floodwater - is my car totaled?

my 99 taurus sucked in some water during the flooding we had in Houston on Monday. It wasn't deep, but apparently it sloshed the wrong way and the car died. I checked the next day and the air filter was soaked.
Maybe I goofed, but I tried starting the car with a boost and nothing happened. Towed the car home, disconnected the battery and pulled the plugs. All were dirty and one was wet. Tried to turn the engine by hand and got about 30 degrees turned and then it came to a hard stop and I can't turn it no more. I checked the dipstick and it seemed ok. Thoughts? I'd like to get the car running if at all possible without major mechanical. Electrical I can do myself.
snipped-for-privacy@ev1.net
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snipped-for-privacy@ev1.net wrote:

Did the interior of the car fill up with flood water?
I hate to say it but it's totalled. Chances are you might be able to get it to run. But after a few months go by you will have all sorts of electrical glitches. Both the engine and chassis electrical are now permanently ruined. All the electrical connectors will now rust and corrode in time. It will cost more to fix all the problems than the car is worth. Your Taurus will now have a salvage title and is now a statistic.
Do you HAVE to have a midsized car? The all new Nissan Sentra 2.0 looks like a great new car from the ground up. It's got a PZEV engine which is the cleanest. "Patial zero emmissions vehicle". In other words the exhaust coming out of the tailpipe is cleaner than the air you breathe in and around the Houston area.
When you buy your next car make sure it's PZEV or at least SULEV. Notice how the Texas skyline is getting cleaner through the years? It's because the cars are getting cleaner. But not all new cars are PZEV or SULEV. GM for instance doesn't care to make clean cars.
The new Ford Focus has a PZEV option. You might want to look into that too.
East-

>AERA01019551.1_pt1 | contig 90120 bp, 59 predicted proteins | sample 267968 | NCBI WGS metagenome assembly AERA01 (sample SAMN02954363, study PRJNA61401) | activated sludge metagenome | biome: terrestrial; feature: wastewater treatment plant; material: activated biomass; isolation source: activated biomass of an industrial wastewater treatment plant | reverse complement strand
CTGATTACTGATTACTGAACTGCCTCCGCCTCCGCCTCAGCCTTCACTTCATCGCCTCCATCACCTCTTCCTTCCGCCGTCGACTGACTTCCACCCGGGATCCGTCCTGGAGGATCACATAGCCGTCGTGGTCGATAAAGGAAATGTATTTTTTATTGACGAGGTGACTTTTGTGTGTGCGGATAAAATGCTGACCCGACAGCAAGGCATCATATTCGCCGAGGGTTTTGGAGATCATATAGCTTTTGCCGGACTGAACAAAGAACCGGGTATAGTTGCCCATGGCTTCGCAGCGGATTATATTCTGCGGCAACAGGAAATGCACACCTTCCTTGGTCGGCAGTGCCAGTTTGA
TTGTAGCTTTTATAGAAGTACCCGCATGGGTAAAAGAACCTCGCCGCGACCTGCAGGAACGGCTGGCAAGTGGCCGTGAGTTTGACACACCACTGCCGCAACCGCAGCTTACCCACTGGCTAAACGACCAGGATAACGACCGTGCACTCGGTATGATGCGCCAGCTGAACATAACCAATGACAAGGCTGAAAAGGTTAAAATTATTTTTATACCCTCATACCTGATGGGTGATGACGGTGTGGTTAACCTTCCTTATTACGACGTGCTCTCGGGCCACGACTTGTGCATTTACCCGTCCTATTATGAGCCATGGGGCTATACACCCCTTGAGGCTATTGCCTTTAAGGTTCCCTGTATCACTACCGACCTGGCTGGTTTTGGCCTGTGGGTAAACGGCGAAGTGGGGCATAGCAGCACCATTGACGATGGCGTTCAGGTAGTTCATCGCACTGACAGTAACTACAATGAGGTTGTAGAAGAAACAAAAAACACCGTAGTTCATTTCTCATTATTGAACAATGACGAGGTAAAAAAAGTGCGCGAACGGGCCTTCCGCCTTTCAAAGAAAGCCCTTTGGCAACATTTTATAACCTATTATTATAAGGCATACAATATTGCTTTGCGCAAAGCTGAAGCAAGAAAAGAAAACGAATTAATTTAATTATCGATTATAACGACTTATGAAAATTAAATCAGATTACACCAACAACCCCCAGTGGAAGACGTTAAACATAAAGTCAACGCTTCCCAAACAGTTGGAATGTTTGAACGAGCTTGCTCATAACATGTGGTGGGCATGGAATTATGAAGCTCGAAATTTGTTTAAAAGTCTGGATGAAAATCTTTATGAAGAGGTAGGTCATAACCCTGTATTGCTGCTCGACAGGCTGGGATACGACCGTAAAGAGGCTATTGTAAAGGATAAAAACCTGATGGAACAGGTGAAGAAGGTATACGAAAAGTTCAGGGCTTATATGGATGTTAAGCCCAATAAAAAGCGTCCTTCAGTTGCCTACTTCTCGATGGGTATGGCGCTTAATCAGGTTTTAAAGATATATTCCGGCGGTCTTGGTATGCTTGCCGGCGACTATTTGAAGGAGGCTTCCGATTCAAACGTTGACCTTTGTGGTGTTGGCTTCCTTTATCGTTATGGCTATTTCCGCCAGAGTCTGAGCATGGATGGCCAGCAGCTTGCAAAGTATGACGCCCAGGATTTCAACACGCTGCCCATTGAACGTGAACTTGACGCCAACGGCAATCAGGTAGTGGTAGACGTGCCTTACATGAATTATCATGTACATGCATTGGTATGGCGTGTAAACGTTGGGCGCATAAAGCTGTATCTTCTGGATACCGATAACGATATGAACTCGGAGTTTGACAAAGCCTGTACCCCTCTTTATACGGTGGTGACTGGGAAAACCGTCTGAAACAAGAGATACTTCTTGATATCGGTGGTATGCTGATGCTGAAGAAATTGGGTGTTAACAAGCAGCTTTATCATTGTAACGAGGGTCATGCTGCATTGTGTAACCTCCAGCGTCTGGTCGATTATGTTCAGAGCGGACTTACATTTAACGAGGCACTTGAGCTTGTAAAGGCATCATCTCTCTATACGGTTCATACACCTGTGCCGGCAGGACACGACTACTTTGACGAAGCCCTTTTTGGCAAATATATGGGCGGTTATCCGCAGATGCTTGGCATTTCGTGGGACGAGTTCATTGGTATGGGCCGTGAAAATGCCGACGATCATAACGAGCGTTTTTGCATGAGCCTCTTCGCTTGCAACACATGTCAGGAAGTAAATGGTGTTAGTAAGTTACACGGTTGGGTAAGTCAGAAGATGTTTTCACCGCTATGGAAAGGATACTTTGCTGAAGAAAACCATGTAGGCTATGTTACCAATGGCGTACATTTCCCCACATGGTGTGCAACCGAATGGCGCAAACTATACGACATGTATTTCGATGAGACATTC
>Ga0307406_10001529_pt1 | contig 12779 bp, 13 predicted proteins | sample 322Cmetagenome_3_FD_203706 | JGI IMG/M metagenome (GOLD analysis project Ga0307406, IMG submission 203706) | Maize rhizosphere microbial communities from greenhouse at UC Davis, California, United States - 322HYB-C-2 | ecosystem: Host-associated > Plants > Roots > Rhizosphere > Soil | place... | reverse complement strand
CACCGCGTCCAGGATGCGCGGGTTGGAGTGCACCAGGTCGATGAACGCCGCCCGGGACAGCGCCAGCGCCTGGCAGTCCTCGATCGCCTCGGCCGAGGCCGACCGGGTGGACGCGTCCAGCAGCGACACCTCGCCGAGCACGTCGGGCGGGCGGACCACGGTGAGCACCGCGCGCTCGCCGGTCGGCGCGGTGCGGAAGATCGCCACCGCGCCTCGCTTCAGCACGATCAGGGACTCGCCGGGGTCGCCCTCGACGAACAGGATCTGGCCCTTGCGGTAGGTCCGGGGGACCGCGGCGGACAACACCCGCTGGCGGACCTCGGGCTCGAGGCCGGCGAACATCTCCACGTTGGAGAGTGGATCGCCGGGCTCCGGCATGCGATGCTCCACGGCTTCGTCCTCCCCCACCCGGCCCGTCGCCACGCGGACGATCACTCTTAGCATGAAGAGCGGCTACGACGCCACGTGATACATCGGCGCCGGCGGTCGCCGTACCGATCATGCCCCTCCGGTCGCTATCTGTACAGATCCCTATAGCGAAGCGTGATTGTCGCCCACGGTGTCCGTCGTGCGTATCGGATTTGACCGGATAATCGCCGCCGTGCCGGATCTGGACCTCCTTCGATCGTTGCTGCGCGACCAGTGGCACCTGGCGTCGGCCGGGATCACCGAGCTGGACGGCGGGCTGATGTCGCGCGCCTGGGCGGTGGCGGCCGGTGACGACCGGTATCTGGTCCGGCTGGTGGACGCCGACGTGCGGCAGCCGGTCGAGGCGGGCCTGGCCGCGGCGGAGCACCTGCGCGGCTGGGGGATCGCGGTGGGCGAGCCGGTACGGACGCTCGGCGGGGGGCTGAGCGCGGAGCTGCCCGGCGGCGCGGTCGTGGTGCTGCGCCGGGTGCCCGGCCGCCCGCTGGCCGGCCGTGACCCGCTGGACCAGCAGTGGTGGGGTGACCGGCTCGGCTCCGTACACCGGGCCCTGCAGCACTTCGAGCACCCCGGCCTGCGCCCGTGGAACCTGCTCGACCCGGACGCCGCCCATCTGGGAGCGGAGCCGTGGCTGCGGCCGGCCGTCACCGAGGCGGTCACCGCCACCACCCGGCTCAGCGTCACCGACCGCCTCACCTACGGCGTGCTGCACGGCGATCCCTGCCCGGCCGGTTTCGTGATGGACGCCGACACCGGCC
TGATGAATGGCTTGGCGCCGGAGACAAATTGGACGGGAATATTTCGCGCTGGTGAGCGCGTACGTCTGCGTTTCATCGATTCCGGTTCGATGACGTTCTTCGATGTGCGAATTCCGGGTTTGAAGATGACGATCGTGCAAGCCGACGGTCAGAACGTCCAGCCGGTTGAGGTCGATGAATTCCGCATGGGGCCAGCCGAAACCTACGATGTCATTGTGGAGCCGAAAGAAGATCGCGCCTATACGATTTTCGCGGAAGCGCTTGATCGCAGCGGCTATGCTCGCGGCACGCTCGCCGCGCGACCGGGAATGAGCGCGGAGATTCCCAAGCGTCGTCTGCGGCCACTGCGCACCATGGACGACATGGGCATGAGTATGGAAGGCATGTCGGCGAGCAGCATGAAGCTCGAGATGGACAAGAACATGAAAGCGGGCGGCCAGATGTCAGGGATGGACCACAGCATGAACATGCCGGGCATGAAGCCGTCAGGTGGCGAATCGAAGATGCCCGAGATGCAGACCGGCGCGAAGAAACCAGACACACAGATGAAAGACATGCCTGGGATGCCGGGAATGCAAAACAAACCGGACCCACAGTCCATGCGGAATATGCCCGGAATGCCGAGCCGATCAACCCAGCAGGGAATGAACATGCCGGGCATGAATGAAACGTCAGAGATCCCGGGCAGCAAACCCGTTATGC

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snipped-for-privacy@ev1.net wrote:

Did the interior of the car fill up with flood water?
I hate to say it but it's totalled. Chances are you might be able to get it to run. But after a few months go by you will have all sorts of electrical glitches. Both the engine and chassis electrical are now permanently ruined. All the electrical connectors will now rust and corrode in time. It will cost more to fix all the problems than the car is worth. Your Taurus will now have a salvage title and is now a statistic.
Do you HAVE to have a midsized car? The all new Nissan Sentra 2.0 looks like a great new car from the ground up. It's got a PZEV engine which is the cleanest. "Patial zero emmissions vehicle". In other words the exhaust coming out of the tailpipe is cleaner than the air you breathe in and around the Houston area.
When you buy your next car make sure it's PZEV or at least SULEV. Notice how the Texas skyline is getting cleaner through the years? It's because the cars are getting cleaner. But not all new cars are PZEV or SULEV. GM for instance doesn't care to make clean cars.
The new Ford Focus has a PZEV option. You might want to look into that too.
East-
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It sounds like it sucked water into the cylinder and now you have hydraulic lock. Did it squirt water when you pulled plugs and turned it over? Sometimes the water pressure from this cracks a cylinder or head.
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snipped-for-privacy@ev1.net wrote: